I’ve been through a couple of booms in my career, the most notable would have to be the dot-com boom. This was a paradigm shift in how things worked and what businesses did. We went from a world where the internet was interesting to people in academia to a world where everyone had to have a web presence.
Web developers appeared in the world and have gradually specialized and split into subgroups, frontend, backend, devops, site reliability engineers, etc… (the list of job titles is endless)
Everything settled down for a while, and then the app store revolution appeared. Now it wasn’t enough just to have a website - you had to have a mobile app as well!
A new type of developer appeared - mobile app developers, with sub species of iOS and Android specialists.
We’re now faced with a third boom. OpenAI released ChatGPT and suddenly AI went mainstream. ChatGPT gained 1 million users in just 5 days and is probably approaching 200 million users now.
There are no official numbers on how many users are actually paying for ChatGPT+ but surveys have suggested that up to 10% of users would be willing to pay for it. If we look at revenue announcements from OpenAI, we can see that they predict ChatGPT will generate \$200 million in revenue by the end of 2023. Given the monthly cost of \$20 for a ChatGPT+ subscription, we can work out that there are probably around 800,000 paying subscribers.
OpenAI dropped another bombshell in March and announced ChatGPT plugins.
We’ll soon be faced with another question to add to the “Do I need a website? - Yes”, “Do I need an App? - Maybe”.
We’ll now have to ask: “Do I need a ChatGPT plugin?”
At the same time, you’ll probably be asking yourself: “For goodness sake, we’ve already got a frontend web team, a backend web team, an iOS team, and an Android team… Now we’re going to have to hire a plugin team! When does it end?”
Well, it may not be as bad as it first appears.
Exactly What Are ChatGPT Plugins?
One of the big limitations with ChatGPT is that its knowledge cuts off after September 2021. The other limitation is that it can’t interact with anything outside of its chat. ChatGPT plugins enable it to access and provide up-to-date information, perform computations and execute actions on third-party services, and interact with a wide range of external applications. This enhances the AI’s ability to provide current, relevant, and actionable responses to user queries.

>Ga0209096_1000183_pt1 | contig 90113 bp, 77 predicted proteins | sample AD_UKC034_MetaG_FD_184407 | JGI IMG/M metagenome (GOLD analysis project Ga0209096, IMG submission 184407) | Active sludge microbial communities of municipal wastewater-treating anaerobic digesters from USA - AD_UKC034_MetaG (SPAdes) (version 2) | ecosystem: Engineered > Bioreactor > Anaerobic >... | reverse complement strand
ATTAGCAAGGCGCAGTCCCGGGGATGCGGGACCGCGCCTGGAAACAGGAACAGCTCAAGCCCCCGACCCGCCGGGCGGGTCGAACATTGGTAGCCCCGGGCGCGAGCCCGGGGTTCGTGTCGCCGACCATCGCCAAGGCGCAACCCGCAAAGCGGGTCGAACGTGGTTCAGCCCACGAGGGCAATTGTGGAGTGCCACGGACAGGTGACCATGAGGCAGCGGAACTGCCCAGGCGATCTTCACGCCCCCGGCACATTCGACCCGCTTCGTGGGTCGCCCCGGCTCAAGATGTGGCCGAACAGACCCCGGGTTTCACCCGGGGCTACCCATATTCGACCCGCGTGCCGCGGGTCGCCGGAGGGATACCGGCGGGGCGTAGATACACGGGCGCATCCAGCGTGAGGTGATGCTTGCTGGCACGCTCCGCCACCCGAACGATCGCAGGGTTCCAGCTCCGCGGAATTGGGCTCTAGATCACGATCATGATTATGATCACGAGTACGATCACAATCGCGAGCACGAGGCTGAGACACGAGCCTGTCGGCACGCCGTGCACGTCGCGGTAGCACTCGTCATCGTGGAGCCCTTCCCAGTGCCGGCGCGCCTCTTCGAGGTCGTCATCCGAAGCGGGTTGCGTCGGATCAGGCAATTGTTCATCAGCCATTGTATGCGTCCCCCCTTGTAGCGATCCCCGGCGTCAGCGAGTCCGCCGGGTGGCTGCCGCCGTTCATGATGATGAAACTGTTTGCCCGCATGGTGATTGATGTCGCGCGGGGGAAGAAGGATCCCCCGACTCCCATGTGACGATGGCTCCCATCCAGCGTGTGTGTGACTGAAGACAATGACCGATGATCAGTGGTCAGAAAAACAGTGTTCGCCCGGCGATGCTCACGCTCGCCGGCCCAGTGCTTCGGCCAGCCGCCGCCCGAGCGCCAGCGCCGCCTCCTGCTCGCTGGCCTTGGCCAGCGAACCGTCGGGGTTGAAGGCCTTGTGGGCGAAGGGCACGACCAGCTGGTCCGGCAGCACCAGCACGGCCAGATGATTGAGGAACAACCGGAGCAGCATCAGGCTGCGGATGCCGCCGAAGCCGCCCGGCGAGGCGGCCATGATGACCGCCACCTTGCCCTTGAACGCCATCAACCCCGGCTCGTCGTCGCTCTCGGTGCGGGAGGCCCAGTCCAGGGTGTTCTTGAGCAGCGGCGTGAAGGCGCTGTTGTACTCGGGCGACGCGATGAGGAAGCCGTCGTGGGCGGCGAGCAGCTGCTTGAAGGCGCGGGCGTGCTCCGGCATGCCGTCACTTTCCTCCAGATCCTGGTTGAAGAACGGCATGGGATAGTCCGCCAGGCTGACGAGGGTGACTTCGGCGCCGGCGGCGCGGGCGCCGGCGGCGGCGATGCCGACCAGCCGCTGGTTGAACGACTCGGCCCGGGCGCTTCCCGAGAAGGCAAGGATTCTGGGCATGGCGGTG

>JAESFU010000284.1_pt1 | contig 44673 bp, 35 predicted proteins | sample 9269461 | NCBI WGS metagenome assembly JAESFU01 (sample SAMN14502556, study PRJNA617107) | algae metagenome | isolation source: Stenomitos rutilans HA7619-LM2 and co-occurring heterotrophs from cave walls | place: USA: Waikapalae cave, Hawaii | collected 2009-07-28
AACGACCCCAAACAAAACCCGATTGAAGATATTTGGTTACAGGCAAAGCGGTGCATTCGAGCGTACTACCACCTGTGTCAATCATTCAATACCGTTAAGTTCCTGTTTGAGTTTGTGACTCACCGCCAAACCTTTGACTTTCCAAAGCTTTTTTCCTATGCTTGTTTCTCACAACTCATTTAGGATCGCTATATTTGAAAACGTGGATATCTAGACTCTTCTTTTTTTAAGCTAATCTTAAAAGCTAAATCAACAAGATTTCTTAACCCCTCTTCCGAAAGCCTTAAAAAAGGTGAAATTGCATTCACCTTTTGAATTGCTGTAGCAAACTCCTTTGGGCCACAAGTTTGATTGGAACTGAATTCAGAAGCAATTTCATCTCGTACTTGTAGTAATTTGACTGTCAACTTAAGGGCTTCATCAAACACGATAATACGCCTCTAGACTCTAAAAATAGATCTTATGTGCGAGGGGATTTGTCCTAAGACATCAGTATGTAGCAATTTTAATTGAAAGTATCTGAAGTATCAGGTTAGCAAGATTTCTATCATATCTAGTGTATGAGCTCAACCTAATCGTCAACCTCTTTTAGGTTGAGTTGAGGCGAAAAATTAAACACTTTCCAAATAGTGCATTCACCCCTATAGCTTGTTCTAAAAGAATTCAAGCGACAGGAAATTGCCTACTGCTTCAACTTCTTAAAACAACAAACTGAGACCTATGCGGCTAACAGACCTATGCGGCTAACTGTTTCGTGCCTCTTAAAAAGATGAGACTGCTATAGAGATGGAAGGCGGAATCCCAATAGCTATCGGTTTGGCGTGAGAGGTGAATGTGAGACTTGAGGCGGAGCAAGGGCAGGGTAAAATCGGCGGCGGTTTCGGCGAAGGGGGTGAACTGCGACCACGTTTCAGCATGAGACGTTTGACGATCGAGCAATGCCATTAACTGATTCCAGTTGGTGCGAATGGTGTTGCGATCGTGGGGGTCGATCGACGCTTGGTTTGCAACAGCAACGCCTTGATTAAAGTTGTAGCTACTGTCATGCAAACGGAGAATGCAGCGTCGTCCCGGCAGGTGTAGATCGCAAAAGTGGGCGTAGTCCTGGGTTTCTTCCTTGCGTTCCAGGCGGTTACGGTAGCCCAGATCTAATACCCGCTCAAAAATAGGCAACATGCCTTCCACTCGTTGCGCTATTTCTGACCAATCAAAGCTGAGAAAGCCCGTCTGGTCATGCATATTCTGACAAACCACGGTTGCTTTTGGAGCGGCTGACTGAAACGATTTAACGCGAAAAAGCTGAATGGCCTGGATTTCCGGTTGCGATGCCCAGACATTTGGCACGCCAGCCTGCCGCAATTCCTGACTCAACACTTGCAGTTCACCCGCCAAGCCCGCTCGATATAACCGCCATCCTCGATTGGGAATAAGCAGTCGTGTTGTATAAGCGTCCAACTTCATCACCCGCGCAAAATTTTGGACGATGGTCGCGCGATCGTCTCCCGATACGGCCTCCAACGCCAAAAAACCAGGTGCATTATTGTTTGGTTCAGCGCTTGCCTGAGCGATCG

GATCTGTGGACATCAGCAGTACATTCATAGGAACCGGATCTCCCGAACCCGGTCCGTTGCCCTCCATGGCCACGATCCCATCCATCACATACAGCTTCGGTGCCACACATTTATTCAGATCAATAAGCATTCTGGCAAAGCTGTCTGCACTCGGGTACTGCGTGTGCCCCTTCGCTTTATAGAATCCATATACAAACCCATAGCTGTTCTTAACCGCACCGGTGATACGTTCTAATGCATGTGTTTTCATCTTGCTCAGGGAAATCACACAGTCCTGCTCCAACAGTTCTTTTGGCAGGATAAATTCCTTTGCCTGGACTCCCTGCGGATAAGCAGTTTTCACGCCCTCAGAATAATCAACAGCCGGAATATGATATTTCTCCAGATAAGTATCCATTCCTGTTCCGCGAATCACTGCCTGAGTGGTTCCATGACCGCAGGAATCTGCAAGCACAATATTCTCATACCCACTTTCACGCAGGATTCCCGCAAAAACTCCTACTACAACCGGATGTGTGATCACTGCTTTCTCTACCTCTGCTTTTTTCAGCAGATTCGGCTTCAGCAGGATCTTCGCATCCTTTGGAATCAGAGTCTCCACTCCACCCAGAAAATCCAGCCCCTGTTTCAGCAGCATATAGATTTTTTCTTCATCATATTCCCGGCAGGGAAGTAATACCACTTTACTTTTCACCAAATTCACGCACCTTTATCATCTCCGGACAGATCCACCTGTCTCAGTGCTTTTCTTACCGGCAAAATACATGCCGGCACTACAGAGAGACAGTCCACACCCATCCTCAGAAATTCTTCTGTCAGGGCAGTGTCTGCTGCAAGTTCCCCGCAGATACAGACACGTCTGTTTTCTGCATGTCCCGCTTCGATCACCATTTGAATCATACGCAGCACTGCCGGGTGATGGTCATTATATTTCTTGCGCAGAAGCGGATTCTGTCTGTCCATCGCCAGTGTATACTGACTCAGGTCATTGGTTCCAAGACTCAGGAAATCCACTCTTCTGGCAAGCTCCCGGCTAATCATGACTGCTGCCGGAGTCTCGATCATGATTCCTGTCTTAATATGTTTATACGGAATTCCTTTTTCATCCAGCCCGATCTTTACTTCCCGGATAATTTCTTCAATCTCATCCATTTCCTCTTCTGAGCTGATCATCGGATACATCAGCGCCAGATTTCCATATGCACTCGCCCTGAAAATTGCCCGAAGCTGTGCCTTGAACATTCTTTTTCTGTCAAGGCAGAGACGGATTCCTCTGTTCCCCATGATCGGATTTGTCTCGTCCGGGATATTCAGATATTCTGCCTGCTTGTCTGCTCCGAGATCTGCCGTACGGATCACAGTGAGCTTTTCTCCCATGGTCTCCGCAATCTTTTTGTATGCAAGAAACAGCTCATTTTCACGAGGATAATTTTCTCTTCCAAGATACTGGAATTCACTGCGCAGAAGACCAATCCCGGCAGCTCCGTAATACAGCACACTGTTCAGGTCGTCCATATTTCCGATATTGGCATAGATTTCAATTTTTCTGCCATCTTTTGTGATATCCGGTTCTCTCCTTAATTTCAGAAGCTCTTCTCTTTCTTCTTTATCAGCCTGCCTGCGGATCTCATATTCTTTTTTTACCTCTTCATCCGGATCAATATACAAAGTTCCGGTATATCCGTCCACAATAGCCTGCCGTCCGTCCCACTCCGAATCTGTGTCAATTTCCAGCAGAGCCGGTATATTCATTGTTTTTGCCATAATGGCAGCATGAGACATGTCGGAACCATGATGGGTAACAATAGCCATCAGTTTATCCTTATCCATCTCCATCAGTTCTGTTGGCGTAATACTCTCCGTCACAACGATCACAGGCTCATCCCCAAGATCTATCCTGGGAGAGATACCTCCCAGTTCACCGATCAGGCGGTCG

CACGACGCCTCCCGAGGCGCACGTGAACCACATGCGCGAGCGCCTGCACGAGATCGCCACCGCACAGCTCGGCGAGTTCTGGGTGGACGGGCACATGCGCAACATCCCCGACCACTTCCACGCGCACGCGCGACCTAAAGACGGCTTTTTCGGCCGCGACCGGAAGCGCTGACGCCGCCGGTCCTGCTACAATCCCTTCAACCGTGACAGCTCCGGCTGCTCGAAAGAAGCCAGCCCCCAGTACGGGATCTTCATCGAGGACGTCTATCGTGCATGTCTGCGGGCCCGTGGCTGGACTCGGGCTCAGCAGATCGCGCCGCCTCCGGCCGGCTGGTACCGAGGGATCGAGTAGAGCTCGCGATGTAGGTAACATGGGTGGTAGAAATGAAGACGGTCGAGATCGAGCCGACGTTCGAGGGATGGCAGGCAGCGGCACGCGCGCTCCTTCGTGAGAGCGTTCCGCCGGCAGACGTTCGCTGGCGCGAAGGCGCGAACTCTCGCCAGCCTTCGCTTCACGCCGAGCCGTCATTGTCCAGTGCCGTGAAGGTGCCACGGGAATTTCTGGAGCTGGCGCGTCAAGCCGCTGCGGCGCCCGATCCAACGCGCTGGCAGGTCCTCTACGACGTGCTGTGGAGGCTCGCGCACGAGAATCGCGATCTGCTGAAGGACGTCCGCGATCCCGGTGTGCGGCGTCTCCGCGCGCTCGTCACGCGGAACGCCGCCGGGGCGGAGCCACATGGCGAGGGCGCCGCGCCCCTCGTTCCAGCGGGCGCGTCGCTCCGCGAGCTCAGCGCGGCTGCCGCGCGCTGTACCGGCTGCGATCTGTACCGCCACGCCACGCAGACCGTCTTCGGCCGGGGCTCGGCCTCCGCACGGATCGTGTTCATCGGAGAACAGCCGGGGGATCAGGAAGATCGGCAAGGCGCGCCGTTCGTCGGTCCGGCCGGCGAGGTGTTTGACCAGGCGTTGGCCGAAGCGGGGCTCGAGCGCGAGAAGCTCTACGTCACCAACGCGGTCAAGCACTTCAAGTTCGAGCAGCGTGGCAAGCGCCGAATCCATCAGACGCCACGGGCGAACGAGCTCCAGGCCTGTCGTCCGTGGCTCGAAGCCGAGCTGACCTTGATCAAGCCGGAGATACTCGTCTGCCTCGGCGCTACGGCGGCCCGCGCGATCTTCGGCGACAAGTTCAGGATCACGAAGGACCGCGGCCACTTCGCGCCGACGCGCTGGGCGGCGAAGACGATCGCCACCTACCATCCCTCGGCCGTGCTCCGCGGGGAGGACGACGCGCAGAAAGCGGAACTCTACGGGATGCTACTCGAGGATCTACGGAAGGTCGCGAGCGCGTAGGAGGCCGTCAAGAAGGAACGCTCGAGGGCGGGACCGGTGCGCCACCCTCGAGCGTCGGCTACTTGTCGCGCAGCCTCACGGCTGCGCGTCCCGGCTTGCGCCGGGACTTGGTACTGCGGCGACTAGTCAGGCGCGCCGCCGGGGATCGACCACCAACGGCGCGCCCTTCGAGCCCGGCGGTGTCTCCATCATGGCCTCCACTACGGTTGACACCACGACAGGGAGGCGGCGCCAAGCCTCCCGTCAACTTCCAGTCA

Creating a ChatGPT plugin might sound complex, but the reality is quite the opposite. Unlike the complexities of website and app development, building a plugin for ChatGPT doesn’t require a team of highly trained specialists. If your team of developers knows how to make an API, they already have what they need to create a plugin.
One of the biggest barriers to entry at present is simply the fact that developers need to join a waitlist for access and access is being rolled out extremely slowly.
How Do Plugins Work
The magic of plugins lies in their seamless integration with ChatGPT. The language model does the heavy lifting, interpreting user requests and mapping them onto your plugin API.
As part of your plugin, you provide some simple text describing what your plugin is and how to use it. You also provide an OpenAPI document (these used to be called Swagger files) - your development team will be very familiar with these as they will often be using them when they integrate APIs from third parties.
This is all ChatGPT needs to build calls to your API. The fact it can do this is both overwhelming and underwhelming at the same time. Overwhelming in that it can take extremely vague requests from the user (e.g. “I’m going to bed”) and translate them into concrete API calls (e.g. get the list of lights, select the appropriate light for the bedroom, switch it on). It’s underwhelming because everyone has seen how good ChatGPT is at generating and understanding code. It’s actually quite a fun exercise to get ChatGPT to generate all the required code for a plugin - there are even plugins now that will generate new plugins!